The following clones were used: PERV-A, an env clone which differs from the reported consensus sequence (EMBL y12238) at three amino acids (N-to-S change at position 348, K-to-N change at 448, and R-to-G change at 583); PERV-B, an env clone which differs from the consensus sequence (EMBL y12239) at three amino acids (G-to-E change at 127, T-to-S change at 419, and S-to-P change at 595) (16); and PERV-C, a full-length cDNA clone (GenBank AF038600) (2). KasI-EcoRI fragments (corresponding to nucleotides [nt] 230 to 2312 from y12238, nt 940 to 3003 from y12239, and nt 5639 to 7636 from AF038600), which contain the env coding sequence except the first seven amino acids in the putative signal sequence, were subcloned into the BamHI-EcoRI cloning sites of BlueScript KS- (Stratagene) together with a synthetic double strand linker with BamHI and KasI sticky ends. This linker was formed by annealing positive-strand (5′-GATCCTCTAGACCACCATGCATCCCACGTTAAGCTG-3′) and negative-strand (5′-GCGCCAGCTTAACGTGGGATGCATGGTGGTCTAGAG-3′) oligonucleotides. It contains a new XbaI site and an improved Kozak sequence, CCACC, upstream of the sequences encoding the first eight amino acids of Env. Use of this oligonucleotide introduced an R-to-W change in PERV-A and PERV-C sequences at amino acid 7. The env coding sequences were excised by XbaI (in the synthetic oligonucleotide) and ClaI (in the BlueScript multiple cloning site downstream of the EcoRI site) and cloned into the FBMOSALF env expression plasmid (7) from which most of the Moloney MLV env coding sequence had been removed by digestion with XbaI and ClaI (the XbaI site is located 12 nt upstream of the env initiation codon; the ClaI site is found just upstream of the membrane spanning domain of TM), resulting in PERV Env expression plasmids. These plasmids were transfected into TELCeB6 cells, which express high amounts of MLV core particles incorporating an MFGnlslacZ vector (8). After selection of the transfectants with 50-μg/ml phleomycin, virus supernatant was harvested from the pooled phleomycin-resistant cell population, filtered (0.45-μm pore size), and used immediately in lacZ infection assays.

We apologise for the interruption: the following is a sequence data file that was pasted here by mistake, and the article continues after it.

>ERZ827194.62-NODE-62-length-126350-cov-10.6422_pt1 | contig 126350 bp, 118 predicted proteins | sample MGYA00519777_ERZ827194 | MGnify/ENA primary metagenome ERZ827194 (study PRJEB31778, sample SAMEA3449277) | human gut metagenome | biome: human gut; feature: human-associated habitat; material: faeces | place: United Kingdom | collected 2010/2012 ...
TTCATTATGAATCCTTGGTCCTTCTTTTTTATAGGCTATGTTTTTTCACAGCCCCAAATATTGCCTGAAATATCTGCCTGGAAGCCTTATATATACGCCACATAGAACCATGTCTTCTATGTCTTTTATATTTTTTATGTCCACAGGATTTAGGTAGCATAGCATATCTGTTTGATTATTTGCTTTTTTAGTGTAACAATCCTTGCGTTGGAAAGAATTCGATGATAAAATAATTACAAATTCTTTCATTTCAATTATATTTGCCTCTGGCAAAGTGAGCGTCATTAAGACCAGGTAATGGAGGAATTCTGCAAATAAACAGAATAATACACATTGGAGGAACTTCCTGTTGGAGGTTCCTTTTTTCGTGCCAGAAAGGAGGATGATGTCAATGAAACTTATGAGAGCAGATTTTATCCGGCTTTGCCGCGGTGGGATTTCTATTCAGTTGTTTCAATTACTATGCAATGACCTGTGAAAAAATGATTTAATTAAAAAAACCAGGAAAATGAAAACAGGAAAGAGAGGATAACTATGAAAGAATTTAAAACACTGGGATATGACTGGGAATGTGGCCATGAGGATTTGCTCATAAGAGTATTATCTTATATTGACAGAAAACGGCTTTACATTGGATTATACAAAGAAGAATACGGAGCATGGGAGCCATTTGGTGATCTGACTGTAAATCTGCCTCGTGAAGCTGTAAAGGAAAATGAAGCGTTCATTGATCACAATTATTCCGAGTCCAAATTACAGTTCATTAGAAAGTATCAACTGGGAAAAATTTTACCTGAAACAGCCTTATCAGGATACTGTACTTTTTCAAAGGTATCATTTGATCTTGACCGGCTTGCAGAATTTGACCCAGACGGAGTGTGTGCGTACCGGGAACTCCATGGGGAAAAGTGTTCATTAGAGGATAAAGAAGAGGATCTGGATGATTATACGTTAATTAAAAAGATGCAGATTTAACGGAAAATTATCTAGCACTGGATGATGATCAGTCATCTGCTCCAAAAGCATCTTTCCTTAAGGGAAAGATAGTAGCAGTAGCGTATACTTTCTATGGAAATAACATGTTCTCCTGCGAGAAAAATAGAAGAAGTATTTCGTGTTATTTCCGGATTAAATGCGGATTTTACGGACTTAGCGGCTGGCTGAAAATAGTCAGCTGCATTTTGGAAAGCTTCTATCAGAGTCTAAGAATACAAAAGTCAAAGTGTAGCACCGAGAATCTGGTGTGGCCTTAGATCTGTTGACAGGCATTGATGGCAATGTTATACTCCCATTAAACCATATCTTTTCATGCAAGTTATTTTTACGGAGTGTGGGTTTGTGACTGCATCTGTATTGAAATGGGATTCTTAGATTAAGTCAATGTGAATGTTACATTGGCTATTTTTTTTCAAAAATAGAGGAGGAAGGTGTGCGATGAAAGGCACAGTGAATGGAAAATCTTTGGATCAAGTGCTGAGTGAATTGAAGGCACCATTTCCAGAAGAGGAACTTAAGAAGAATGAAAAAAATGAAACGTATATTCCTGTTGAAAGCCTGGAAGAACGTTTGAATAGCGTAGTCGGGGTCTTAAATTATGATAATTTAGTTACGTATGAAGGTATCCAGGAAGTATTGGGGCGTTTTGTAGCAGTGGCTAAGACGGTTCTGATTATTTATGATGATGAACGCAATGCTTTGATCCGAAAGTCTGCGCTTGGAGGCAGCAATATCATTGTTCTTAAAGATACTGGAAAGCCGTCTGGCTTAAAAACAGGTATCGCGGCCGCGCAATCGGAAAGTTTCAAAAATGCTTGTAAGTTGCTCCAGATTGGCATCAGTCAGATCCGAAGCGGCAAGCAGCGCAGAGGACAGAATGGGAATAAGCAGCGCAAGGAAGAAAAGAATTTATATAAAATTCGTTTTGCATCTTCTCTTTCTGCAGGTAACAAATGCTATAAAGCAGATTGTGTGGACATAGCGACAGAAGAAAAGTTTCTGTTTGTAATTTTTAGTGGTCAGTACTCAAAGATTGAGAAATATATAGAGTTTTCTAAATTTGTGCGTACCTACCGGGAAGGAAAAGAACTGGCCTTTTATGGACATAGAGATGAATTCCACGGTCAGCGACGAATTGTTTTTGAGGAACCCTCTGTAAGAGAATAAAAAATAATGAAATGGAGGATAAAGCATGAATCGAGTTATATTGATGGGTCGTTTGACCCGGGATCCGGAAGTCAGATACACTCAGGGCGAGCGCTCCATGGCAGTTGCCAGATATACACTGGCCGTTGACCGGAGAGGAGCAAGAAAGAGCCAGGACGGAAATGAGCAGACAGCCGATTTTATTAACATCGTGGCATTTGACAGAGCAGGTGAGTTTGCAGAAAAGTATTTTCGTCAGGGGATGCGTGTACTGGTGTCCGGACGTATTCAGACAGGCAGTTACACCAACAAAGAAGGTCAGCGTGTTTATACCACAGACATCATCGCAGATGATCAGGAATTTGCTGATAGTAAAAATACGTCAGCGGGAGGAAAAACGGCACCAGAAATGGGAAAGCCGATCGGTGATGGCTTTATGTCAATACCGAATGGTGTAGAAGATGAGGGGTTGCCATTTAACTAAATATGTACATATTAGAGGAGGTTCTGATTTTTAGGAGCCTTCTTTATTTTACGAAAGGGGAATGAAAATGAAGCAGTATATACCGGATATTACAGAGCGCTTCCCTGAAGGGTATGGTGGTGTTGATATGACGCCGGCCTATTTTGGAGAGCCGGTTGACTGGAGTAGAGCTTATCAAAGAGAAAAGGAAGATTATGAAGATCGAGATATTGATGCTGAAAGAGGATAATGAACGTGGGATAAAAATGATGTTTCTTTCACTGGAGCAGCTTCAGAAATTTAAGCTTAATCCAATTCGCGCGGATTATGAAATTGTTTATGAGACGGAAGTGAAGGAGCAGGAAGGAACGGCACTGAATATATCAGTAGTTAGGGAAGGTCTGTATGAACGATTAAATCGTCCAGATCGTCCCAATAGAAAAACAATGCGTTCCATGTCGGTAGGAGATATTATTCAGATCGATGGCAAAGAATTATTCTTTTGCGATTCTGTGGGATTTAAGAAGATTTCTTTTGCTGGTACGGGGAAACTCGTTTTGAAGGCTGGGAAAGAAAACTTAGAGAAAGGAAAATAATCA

Reverse transcriptase (RT) assay and RT-PCR.